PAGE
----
What Is a User Flow?
A user flow is a chart or diagram showing the path a user will take in an application to complete a task. Product teams build user flows to intuitive design products, present the correct information to users at the right time, and allow users to complete desired tasks in as few steps as possible.
Are User Flow and Customer Journey the Same?
Many people use these terms interchangeably, but they are not the same. A customer journey is much broader. It includes all customer touchpoints with a company—from viewing its advertising to going through the purchase process to interact with customer support.
A user flow describes only the customer’s path through the company’s app or website.
Why Are User Flows Important?
Product managers, UX designers, and other product team members employ user flows for several essential reasons.
1. They communicate product goals and plans to stakeholders.
User flows create a visual illustration of the steps a user will take to get things done in an app.
Having this visual walkthrough helps everyone understand what the product should do, what order it should present the user with information, and why each feature or page belongs where it is.
2. They speed development and reduce errors.
When developers are working from a visual depiction of how the user will complete tasks in the product, they are more likely to code the product in the way the product team envisions. This reduces the chances of rework and delays.
3. They promote user-centered design.
The most important aspect of user flows is that they force the product team to think through their product’s interface from the user’s perspective.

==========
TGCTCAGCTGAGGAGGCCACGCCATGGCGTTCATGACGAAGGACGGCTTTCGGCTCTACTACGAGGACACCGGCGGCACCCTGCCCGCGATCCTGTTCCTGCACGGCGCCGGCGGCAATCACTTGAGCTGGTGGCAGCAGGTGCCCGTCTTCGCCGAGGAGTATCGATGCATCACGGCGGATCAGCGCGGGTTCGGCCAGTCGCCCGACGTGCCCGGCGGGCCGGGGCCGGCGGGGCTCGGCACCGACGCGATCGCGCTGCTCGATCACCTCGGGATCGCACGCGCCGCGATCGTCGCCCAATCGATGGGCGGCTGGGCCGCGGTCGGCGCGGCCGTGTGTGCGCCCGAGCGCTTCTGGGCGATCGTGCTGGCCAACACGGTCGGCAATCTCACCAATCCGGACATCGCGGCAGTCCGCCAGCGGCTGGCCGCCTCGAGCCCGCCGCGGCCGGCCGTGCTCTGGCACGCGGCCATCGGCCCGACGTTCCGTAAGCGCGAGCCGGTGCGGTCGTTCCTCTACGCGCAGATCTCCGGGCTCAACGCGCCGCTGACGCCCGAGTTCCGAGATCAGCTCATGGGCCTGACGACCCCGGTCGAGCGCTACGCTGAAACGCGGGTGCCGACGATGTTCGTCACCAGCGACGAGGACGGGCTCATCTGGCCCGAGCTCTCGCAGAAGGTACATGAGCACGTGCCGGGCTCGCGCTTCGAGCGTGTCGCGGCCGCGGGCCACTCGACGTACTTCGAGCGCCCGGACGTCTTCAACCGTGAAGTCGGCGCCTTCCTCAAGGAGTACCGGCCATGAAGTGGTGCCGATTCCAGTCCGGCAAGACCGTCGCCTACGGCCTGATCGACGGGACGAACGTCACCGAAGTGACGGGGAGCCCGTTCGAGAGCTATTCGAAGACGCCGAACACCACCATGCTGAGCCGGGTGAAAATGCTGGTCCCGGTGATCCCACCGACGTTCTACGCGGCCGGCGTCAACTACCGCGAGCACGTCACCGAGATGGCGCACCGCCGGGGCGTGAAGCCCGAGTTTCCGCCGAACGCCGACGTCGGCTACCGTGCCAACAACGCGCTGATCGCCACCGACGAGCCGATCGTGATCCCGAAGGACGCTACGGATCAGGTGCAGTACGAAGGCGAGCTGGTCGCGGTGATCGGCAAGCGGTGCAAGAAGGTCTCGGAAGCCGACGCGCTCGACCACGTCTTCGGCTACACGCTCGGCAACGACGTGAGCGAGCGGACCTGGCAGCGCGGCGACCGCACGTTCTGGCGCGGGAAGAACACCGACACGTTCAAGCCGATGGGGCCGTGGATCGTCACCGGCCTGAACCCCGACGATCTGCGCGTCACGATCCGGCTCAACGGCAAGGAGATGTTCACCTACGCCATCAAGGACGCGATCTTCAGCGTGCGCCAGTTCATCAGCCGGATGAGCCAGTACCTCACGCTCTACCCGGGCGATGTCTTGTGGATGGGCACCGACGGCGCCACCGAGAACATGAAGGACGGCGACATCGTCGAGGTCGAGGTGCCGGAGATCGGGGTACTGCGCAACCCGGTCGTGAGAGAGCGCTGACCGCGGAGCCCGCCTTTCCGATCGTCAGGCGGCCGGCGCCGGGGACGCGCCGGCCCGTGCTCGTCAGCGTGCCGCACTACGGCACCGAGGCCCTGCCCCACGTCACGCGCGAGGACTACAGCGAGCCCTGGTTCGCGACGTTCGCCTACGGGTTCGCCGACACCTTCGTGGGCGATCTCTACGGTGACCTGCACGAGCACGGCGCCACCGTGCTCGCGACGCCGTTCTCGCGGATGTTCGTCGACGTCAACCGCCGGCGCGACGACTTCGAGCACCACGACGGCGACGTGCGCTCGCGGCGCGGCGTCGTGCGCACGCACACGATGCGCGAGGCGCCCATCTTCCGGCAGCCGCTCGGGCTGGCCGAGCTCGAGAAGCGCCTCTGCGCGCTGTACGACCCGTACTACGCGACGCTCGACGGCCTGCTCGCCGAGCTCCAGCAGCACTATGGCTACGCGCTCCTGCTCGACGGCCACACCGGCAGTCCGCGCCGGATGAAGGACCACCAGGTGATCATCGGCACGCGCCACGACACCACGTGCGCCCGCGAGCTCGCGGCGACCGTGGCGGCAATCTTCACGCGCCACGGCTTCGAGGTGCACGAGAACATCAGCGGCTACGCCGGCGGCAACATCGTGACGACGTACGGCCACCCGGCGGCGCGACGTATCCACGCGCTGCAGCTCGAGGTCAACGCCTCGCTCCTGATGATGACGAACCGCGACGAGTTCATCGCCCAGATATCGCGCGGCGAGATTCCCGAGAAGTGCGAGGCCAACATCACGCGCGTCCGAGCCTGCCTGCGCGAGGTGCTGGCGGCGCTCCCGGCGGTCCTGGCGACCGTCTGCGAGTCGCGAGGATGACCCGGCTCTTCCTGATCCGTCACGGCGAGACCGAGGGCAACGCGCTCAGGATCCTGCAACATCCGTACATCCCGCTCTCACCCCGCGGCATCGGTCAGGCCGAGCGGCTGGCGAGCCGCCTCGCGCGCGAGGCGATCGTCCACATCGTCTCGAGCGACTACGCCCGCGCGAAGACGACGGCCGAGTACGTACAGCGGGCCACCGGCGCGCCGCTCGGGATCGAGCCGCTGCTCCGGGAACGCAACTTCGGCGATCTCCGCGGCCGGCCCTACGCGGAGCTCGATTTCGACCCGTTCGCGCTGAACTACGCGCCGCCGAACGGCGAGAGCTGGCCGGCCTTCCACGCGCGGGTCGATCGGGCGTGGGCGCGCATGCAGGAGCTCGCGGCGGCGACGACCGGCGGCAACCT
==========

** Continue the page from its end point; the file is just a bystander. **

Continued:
When building a user flow diagram, a product team can see early in the process if they create an experience that could lead to user confusion, frustration, or impatience.
Doing this work upfront can lead to a more intuitive product that delights customers.
What Are Some Common User Flow Examples?
Businesses can create user flows to diagram (and improve) many engagement users have with their companies. Here are a few common examples:
- A user wants to complete a specific task in our app
- A user visits our website to learn about our SaaS software
- A user visits our website to sign up for our free trial
- A shopper wants to buy a product from our eCommerce site
- A reader wants to sign up for our newsletter on our website
Pro Tip: Create User Flows Based on Product Usage Data
Here is a useful but overlooked application of user flow diagrams. A product team can apply usage data from its product to build user flows—and learn how existing customers are getting things done in the product.
Mapping out a common path to complete a task can reveal interesting insights. The product team might have assumed users would take one path but discover they’re using another. The team might also realize users have found a faster, more intuitive way to get something done.
Learning this can help the team update the product (and build future products) more intuitively.
How Can You Improve Your User Flow Diagrams?
Here are a few tips to help make sure your team is building a product with intuitive design.
1. Limit each diagram to a single objective.
You can create user flows for many aspects of your product or website. But limit each diagram to just one user goal or path. Adding too many goals or tasks can make the user flow confusing and undermine its value at revealing problems with the flow of opportunities to streamline it.
2. Limit each diagram to one entry point.
The first tip above also applies to users starting the same flow from different entry points. You want to consider the user’s entry point to your app or website when deciding how to present information and a path to their goal. Users landing on your homepage from a Google search of your company’s name will need information presented differently than users who arrive on your pricing page directly from an online ad.
3. Create a UX/UI roadmap.
Finally, you can make the user flow a priority on your product team when you create and maintain a UX/UI roadmap. This roadmap can help your team keep user-centered design top-of-mind at every stage of your product development.